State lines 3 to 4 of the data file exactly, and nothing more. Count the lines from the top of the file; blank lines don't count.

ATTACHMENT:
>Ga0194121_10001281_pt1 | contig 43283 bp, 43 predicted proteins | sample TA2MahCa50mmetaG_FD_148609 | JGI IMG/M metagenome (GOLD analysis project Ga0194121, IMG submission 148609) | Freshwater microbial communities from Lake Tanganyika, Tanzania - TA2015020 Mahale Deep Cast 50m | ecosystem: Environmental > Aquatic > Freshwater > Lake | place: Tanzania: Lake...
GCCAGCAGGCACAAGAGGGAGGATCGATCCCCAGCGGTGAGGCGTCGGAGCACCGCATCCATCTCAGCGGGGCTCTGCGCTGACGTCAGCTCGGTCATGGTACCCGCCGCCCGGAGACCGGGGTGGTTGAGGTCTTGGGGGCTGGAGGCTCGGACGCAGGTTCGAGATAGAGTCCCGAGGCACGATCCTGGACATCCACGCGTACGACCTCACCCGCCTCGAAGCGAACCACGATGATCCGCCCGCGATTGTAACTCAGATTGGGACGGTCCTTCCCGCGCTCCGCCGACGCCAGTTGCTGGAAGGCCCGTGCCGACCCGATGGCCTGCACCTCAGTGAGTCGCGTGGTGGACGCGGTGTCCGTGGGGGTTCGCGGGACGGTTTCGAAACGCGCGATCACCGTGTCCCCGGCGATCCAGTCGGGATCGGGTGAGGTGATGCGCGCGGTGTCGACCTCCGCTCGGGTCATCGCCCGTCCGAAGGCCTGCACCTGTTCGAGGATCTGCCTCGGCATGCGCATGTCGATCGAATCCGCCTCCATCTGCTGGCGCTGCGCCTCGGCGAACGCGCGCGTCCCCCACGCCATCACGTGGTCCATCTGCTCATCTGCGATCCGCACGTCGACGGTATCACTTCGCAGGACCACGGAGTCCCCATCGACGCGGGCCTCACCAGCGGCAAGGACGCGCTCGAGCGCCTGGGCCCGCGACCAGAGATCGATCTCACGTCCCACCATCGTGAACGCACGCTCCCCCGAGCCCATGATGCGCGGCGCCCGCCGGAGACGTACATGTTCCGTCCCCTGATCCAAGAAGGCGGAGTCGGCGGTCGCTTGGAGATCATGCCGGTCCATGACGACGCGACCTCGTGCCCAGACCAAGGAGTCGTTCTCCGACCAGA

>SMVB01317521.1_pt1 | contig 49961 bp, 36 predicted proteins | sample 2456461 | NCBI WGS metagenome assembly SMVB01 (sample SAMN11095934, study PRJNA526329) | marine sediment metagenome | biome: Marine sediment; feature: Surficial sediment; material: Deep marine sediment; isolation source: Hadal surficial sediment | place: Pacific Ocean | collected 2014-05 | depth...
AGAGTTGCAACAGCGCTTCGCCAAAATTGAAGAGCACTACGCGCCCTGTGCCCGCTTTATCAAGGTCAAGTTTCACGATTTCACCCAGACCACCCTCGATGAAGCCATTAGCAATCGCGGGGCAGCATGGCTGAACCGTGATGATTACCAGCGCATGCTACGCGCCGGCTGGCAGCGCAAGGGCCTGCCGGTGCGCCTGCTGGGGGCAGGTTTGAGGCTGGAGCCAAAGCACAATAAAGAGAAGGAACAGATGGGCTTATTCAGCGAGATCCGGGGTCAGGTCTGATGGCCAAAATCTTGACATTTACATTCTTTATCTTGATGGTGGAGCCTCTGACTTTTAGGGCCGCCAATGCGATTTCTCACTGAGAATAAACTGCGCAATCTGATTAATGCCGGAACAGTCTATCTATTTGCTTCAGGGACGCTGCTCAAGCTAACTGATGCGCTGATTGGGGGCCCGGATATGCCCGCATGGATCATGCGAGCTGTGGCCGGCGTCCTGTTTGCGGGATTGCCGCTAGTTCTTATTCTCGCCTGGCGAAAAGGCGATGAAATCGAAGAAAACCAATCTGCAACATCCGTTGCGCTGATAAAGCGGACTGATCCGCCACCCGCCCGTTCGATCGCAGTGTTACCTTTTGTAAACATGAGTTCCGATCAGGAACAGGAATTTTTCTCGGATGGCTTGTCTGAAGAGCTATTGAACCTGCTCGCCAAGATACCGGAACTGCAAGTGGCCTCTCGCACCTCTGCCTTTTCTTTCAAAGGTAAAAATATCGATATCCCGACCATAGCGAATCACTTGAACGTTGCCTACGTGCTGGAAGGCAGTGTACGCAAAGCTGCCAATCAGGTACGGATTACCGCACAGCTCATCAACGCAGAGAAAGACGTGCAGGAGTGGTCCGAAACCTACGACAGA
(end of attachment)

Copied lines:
>SMVB01317521.1_pt1 | contig 49961 bp, 36 predicted proteins | sample 2456461 | NCBI WGS metagenome assembly SMVB01 (sample SAMN11095934, study PRJNA526329) | marine sediment metagenome | biome: Marine sediment; feature: Surficial sediment; material: Deep marine sediment; isolation source: Hadal surficial sediment | place: Pacific Ocean | collected 2014-05 | depth...
AGAGTTGCAACAGCGCTTCGCCAAAATTGAAGAGCACTACGCGCCCTGTGCCCGCTTTATCAAGGTCAAGTTTCACGATTTCACCCAGACCACCCTCGATGAAGCCATTAGCAATCGCGGGGCAGCATGGCTGAACCGTGATGATTACCAGCGCATGCTACGCGCCGGCTGGCAGCGCAAGGGCCTGCCGGTGCGCCTGCTGGGGGCAGGTTTGAGGCTGGAGCCAAAGCACAATAAAGAGAAGGAACAGATGGGCTTATTCAGCGAGATCCGGGGTCAGGTCTGATGGCCAAAATCTTGACATTTACATTCTTTATCTTGATGGTGGAGCCTCTGACTTTTAGGGCCGCCAATGCGATTTCTCACTGAGAATAAACTGCGCAATCTGATTAATGCCGGAACAGTCTATCTATTTGCTTCAGGGACGCTGCTCAAGCTAACTGATGCGCTGATTGGGGGCCCGGATATGCCCGCATGGATCATGCGAGCTGTGGCCGGCGTCCTGTTTGCGGGATTGCCGCTAGTTCTTATTCTCGCCTGGCGAAAAGGCGATGAAATCGAAGAAAACCAATCTGCAACATCCGTTGCGCTGATAAAGCGGACTGATCCGCCACCCGCCCGTTCGATCGCAGTGTTACCTTTTGTAAACATGAGTTCCGATCAGGAACAGGAATTTTTCTCGGATGGCTTGTCTGAAGAGCTATTGAACCTGCTCGCCAAGATACCGGAACTGCAAGTGGCCTCTCGCACCTCTGCCTTTTCTTTCAAAGGTAAAAATATCGATATCCCGACCATAGCGAATCACTTGAACGTTGCCTACGTGCTGGAAGGCAGTGTACGCAAAGCTGCCAATCAGGTACGGATTACCGCACAGCTCATCAACGCAGAGAAAGACGTGCAGGAGTGGTCCGAAACCTACGACAGA